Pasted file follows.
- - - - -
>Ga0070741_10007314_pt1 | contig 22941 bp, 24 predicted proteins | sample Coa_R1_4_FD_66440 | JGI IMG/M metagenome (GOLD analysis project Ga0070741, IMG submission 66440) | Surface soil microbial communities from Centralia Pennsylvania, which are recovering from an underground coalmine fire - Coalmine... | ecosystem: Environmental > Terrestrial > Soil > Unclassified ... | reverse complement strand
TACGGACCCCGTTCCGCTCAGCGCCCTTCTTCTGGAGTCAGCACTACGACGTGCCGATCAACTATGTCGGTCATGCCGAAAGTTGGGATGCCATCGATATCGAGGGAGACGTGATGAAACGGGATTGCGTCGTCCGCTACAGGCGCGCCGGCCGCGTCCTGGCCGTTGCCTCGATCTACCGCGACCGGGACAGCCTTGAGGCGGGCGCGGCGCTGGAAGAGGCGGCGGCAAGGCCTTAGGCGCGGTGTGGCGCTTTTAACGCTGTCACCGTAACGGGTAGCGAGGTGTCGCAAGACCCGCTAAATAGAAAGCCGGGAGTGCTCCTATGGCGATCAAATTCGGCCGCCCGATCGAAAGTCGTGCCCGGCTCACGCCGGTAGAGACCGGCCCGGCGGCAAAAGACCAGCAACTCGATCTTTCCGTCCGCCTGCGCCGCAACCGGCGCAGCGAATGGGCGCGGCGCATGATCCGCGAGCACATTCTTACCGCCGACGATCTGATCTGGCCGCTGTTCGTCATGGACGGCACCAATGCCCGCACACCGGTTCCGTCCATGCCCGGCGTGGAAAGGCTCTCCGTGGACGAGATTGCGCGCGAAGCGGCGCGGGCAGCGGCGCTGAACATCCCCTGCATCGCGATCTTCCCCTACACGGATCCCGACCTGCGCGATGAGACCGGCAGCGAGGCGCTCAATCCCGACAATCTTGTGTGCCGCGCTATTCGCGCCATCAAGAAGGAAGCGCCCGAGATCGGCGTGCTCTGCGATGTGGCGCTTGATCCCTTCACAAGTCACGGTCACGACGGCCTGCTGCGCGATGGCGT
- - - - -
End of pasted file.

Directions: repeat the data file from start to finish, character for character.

>Ga0070741_10007314_pt1 | contig 22941 bp, 24 predicted proteins | sample Coa_R1_4_FD_66440 | JGI IMG/M metagenome (GOLD analysis project Ga0070741, IMG submission 66440) | Surface soil microbial communities from Centralia Pennsylvania, which are recovering from an underground coalmine fire - Coalmine... | ecosystem: Environmental > Terrestrial > Soil > Unclassified ... | reverse complement strand
TACGGACCCCGTTCCGCTCAGCGCCCTTCTTCTGGAGTCAGCACTACGACGTGCCGATCAACTATGTCGGTCATGCCGAAAGTTGGGATGCCATCGATATCGAGGGAGACGTGATGAAACGGGATTGCGTCGTCCGCTACAGGCGCGCCGGCCGCGTCCTGGCCGTTGCCTCGATCTACCGCGACCGGGACAGCCTTGAGGCGGGCGCGGCGCTGGAAGAGGCGGCGGCAAGGCCTTAGGCGCGGTGTGGCGCTTTTAACGCTGTCACCGTAACGGGTAGCGAGGTGTCGCAAGACCCGCTAAATAGAAAGCCGGGAGTGCTCCTATGGCGATCAAATTCGGCCGCCCGATCGAAAGTCGTGCCCGGCTCACGCCGGTAGAGACCGGCCCGGCGGCAAAAGACCAGCAACTCGATCTTTCCGTCCGCCTGCGCCGCAACCGGCGCAGCGAATGGGCGCGGCGCATGATCCGCGAGCACATTCTTACCGCCGACGATCTGATCTGGCCGCTGTTCGTCATGGACGGCACCAATGCCCGCACACCGGTTCCGTCCATGCCCGGCGTGGAAAGGCTCTCCGTGGACGAGATTGCGCGCGAAGCGGCGCGGGCAGCGGCGCTGAACATCCCCTGCATCGCGATCTTCCCCTACACGGATCCCGACCTGCGCGATGAGACCGGCAGCGAGGCGCTCAATCCCGACAATCTTGTGTGCCGCGCTATTCGCGCCATCAAGAAGGAAGCGCCCGAGATCGGCGTGCTCTGCGATGTGGCGCTTGATCCCTTCACAAGTCACGGTCACGACGGCCTGCTGCGCGATGGCGT